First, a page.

Another cost of educating Lawrence's children went up Monday, when school board members agreed to pay $21,200 for an annual audit.
"That about a 5 percent increase over last year's" audit, said Thomas Singleton, an accountant with Lowenthal, Singleton, Webb & Wilson, a Lawrence firm that has audited the district's books for several years.
The three-part audit is required by state law. It's expected to cover financial statements, the district's Medicaid receipts and activity funds at Free State and Lawrence high schools and a not-yet-named junior high.
Singleton warned board members that the district's auditing costs were likely to "skyrocket" by as much as 20 percent in about five years if the federal government follows through on plans to require deeper, more thorough audits.
"We're not there yet, but they're laying the groundwork for it," Singleton said.
Supt. Randy Weseman said the latest increase, while small, was one of many examples of the district's ever-increasing costs. These costs, he said, continue to undercut the district's efforts to increase teacher salaries.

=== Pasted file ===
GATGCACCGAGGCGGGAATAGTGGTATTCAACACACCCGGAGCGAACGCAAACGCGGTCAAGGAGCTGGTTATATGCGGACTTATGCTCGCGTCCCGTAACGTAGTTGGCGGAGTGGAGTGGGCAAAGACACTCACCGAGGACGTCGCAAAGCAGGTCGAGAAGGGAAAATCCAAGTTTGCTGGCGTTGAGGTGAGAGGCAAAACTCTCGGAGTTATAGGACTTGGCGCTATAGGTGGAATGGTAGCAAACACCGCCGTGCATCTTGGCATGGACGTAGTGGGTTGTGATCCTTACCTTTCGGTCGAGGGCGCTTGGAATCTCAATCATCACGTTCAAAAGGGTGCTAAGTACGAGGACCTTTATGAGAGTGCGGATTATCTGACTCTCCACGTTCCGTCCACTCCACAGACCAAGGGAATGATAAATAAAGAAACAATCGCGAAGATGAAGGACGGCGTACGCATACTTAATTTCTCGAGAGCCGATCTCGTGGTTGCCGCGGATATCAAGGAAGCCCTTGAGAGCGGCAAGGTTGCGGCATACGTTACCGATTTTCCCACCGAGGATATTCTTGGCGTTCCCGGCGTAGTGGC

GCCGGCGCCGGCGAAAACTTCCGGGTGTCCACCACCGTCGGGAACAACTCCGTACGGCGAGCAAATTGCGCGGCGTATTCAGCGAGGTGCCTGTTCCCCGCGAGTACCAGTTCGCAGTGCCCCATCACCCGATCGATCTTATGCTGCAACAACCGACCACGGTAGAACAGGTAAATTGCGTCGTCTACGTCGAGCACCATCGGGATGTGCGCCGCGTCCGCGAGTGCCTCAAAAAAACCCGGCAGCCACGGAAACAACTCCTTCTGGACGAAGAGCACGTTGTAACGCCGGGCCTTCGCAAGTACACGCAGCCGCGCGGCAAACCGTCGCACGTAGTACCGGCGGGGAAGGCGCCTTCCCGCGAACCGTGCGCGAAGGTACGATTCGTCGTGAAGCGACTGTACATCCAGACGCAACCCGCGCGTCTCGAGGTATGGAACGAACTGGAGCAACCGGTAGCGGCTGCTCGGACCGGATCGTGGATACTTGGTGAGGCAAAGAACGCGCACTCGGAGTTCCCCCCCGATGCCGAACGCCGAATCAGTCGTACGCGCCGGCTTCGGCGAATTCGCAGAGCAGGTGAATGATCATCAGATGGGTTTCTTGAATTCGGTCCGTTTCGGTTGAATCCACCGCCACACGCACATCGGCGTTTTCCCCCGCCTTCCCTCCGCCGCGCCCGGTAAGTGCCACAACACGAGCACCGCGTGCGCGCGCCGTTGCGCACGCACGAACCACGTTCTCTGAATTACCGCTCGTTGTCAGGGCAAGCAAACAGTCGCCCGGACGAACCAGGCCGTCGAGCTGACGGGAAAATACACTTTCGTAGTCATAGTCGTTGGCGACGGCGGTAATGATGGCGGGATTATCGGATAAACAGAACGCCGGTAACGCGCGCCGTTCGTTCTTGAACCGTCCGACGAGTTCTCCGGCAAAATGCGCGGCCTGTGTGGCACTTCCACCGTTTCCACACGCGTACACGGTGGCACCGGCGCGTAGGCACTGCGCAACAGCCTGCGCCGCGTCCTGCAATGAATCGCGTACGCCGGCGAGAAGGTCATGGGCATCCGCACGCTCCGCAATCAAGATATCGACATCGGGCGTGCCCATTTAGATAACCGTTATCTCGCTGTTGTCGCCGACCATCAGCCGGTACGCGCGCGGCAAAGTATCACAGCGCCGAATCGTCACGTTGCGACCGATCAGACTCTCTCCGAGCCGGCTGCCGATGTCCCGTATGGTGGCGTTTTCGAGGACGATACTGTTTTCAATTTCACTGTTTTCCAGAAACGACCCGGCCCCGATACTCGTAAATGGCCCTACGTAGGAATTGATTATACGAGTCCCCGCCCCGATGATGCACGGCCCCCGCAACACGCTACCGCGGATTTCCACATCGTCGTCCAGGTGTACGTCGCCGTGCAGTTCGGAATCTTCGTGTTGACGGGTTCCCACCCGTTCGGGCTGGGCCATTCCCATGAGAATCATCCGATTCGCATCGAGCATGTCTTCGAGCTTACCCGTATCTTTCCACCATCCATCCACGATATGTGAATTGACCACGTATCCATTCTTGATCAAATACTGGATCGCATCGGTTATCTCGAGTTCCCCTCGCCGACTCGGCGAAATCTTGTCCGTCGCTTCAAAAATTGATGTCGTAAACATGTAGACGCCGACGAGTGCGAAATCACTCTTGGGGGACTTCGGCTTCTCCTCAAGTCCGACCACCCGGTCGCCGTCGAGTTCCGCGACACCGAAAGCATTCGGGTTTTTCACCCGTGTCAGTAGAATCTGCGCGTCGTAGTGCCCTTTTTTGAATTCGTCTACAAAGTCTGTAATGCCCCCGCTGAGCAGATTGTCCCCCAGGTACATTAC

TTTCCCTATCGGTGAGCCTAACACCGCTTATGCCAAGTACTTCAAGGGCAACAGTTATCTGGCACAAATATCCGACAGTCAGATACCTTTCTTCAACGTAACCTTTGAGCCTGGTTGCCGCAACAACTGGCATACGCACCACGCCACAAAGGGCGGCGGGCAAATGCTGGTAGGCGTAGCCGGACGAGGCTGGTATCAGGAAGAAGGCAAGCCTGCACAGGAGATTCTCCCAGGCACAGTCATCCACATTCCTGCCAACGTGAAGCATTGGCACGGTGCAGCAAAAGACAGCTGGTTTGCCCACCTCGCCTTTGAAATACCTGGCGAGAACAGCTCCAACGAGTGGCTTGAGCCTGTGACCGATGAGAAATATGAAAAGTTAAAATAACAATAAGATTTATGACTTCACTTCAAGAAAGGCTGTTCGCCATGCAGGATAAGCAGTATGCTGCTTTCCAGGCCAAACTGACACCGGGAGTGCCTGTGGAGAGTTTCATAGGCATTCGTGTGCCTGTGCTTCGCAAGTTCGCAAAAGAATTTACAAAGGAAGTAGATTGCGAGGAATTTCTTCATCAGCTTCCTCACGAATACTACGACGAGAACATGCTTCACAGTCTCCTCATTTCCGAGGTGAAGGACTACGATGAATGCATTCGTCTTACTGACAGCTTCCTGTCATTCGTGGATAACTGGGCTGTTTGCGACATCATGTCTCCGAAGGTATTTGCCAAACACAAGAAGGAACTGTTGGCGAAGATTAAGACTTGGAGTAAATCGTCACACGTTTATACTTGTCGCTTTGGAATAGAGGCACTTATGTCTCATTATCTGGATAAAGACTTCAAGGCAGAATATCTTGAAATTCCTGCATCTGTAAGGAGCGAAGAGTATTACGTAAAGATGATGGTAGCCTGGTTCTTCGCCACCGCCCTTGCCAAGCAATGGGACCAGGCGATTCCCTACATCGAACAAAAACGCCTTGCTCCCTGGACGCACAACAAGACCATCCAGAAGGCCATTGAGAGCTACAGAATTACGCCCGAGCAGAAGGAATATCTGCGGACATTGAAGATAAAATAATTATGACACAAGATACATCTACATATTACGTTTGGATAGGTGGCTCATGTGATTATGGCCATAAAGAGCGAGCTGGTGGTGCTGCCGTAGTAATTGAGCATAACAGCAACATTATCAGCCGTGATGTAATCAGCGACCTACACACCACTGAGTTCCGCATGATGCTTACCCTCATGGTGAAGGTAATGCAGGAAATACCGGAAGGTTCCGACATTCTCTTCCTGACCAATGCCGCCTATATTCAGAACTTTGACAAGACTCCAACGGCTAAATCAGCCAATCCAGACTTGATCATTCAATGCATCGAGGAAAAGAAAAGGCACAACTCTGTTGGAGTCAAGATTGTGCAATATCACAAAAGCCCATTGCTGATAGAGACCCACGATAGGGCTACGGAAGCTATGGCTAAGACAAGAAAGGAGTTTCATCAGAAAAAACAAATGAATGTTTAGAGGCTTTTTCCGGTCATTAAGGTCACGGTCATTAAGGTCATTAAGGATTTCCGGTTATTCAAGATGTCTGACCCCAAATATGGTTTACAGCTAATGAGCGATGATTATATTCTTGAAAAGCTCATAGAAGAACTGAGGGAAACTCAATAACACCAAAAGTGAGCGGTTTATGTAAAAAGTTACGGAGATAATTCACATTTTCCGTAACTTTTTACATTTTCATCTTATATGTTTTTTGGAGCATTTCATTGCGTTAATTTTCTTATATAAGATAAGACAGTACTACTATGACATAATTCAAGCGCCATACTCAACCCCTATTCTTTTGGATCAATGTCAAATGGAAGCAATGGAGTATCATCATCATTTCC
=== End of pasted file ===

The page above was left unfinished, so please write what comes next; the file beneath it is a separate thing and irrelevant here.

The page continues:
Board members last week offered teachers a modest "step increase" in pay for the 2004-05 and 2005-06 school years. The 2004-05 raise would be retroactive.
The offer will be discussed during the March 9 negotiations meeting between teachers and the board. Both sides have worried publicly about the likelihood that the district will lose experienced teachers.
Thirteen teachers -- eight with more than 25 years of experience -- have notified the board of their intent to retire in May or June.
"That's a lot of experience leaving the district," said board member Sue Morgan.
Also Monday, board members:
- were introduced to Felton Avery, who will take over as principal at Kennedy School on July 1, replacing Climetine Clayburn, who is retiring. Avery, 57, is currently a middle school principal in Grandview, Mo.
- heard a report on the district's gifted education programs, outlining concerns with offerings varying among schools.